Rep. Rangel's bill would reduce taxes for some by
At the same time, it would increase taxes for others by
By far the biggest changes are the permanent elimination of the AMT and the offseting surtax on upper-income households. The AMT was originally intended as a minimum tax for households with very high incomes that also claimed lots of deductions and would have otherwise paid little if any tax. The AMT is a good idea in principle. However, it has never been indexed for inflation. This has led to "bracket creep" whereby inflation pushed more and more families into the income range where the AMT takes effect. Congress has addressed the problem on a patchwork year-by-year basis but never enacted a permanent reform. Rep. Rangel's bill would simplify the tax code by eliminating this parallel tax system; it would also remove the uncertainty associated with the year-by-year patches.
As currently structured, the AMT brings in an enormous amount of revenue; the projection without any other fixes was $800 billion over the next decade. Eliminating the AMT while remaining revenue-neutral means that all of that money must be replaced. The revenue losses are what have stymied previous reforms. As upper-income households benefit the most from the repeal of the AMT, it makes sense that compensatory, offseting tax increases should be concentrated among them. The proposed surtax is calibrated to match the loss in revenues from the AMT.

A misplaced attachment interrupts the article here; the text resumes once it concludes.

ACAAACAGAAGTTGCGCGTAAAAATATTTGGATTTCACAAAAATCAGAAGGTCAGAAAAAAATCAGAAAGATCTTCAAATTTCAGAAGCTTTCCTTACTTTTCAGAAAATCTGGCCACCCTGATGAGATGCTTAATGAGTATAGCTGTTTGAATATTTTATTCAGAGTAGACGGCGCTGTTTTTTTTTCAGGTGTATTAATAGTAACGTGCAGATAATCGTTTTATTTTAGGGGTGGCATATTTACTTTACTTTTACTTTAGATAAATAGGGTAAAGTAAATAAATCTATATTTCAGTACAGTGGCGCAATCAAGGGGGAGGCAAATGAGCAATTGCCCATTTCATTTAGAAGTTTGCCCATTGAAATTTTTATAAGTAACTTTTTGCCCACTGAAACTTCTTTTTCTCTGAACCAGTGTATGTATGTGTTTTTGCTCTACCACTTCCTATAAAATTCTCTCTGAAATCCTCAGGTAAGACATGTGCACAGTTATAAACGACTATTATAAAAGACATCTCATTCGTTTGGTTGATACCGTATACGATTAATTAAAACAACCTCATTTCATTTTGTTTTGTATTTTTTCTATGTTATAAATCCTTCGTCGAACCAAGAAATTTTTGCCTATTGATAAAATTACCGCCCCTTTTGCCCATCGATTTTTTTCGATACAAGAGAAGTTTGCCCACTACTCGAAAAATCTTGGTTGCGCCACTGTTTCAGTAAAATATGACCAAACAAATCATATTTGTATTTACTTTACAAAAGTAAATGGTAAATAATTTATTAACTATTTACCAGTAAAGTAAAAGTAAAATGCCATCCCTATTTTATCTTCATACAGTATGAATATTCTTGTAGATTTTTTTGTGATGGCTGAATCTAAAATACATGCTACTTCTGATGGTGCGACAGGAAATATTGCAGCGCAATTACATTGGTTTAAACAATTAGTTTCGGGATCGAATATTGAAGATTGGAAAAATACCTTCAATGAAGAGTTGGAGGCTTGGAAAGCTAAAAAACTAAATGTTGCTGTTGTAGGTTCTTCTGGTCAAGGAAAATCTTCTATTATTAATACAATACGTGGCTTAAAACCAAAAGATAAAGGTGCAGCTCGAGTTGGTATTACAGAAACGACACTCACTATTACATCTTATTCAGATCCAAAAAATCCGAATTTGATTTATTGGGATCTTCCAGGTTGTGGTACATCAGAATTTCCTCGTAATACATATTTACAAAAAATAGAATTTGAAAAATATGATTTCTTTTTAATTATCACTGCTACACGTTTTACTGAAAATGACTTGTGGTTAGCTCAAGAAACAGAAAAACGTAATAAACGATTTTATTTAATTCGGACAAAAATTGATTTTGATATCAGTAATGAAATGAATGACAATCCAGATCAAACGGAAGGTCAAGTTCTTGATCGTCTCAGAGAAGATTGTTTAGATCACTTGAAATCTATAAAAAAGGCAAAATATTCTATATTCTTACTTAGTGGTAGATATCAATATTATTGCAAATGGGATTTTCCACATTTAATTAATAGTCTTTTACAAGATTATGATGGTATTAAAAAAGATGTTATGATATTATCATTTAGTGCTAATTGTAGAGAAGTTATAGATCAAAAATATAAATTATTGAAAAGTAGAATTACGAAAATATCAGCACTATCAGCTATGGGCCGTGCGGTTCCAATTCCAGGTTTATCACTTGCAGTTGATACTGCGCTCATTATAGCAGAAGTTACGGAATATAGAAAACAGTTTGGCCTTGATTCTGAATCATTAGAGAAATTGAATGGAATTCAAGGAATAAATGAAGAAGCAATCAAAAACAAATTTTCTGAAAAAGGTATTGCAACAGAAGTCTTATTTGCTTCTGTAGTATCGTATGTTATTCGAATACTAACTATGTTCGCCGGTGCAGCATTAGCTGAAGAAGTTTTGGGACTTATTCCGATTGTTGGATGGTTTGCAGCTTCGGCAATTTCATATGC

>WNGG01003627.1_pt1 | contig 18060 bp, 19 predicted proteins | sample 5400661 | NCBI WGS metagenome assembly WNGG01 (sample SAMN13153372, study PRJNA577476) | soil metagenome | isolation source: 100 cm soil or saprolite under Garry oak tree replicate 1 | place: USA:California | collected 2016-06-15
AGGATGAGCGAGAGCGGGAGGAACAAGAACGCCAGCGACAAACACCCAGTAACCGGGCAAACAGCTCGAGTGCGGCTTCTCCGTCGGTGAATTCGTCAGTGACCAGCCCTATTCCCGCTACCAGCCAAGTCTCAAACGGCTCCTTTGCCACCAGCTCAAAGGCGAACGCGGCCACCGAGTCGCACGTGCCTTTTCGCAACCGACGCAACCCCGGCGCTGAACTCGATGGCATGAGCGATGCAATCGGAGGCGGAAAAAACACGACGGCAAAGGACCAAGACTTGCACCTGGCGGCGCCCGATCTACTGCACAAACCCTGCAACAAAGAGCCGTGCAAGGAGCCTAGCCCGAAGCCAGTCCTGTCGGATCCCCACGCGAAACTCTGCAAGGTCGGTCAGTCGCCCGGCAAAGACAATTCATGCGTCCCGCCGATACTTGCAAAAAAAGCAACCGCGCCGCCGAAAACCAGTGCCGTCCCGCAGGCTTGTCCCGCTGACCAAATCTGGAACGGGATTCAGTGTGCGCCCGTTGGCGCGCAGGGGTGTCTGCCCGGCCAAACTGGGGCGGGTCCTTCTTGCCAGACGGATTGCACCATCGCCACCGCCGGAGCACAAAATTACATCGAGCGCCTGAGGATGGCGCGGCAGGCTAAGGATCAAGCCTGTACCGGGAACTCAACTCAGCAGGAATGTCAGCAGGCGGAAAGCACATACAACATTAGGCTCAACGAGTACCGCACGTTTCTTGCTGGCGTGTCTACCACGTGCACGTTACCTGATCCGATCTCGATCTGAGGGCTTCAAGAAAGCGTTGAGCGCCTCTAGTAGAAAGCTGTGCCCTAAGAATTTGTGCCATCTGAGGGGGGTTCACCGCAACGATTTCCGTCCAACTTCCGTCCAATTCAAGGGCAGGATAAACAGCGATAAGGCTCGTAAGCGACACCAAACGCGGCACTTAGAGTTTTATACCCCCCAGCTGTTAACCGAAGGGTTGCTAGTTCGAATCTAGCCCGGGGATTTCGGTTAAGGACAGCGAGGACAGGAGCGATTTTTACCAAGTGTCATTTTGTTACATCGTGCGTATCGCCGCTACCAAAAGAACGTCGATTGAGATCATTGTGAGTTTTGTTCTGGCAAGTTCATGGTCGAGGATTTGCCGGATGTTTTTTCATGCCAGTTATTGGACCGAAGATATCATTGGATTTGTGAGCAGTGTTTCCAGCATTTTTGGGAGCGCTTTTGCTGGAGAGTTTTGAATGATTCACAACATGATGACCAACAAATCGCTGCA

Another major component of the reform involves corporate taxes. Tax rates would be lowered, but special deductions would be eliminated and accounting rules would be altered. The net result would be a simplified and more even-handed tax system. This would be devastating to tax accountants. But more importantly, it should remove the government from picking and choosing among special business interests.
It wasn't that long ago that tax simplification was championed by Republicans. Indeed, one of the crowning economic policy achievements of the Reagan administration was the enactment of the bipartisan 1986 Tax Reform Act--a sweeping revenue-neutral package that eliminated deductions, lowered tax rates, and eliminated tax brackets.
Sadly, bipartisanship and budget concerns are absent from today's GOP. The party's spokespeople and special business lobbyists are howling about the necessary offsets and licking their chops at the opportunity to point out all sorts of individual tax increases--without, of course, mentioning that there will be no net change in taxes and that the compensating increases will be concentrated among the very people who benefit the most from the repeal of the AMT. With budget deficits already projected to grow wider over the coming years because of war spending and looming old-age entitlements, the country needs to return to fiscal sanity. Instead, all the Republicans can offer is a bankrupt supply-side fantasy of never-ending (and never paid for) tax cuts.
Because of the herd of oxen that it gores, Rep. Rangel's tax plan has virtually no chance of passing this year or probably next. However, he has offered a sensible, fiscally-sound proposal for finally fixing the AMT and simplifying several parts of the tax code. Maybe there will be an opportunity to return to the bipartisan "spirit of '86."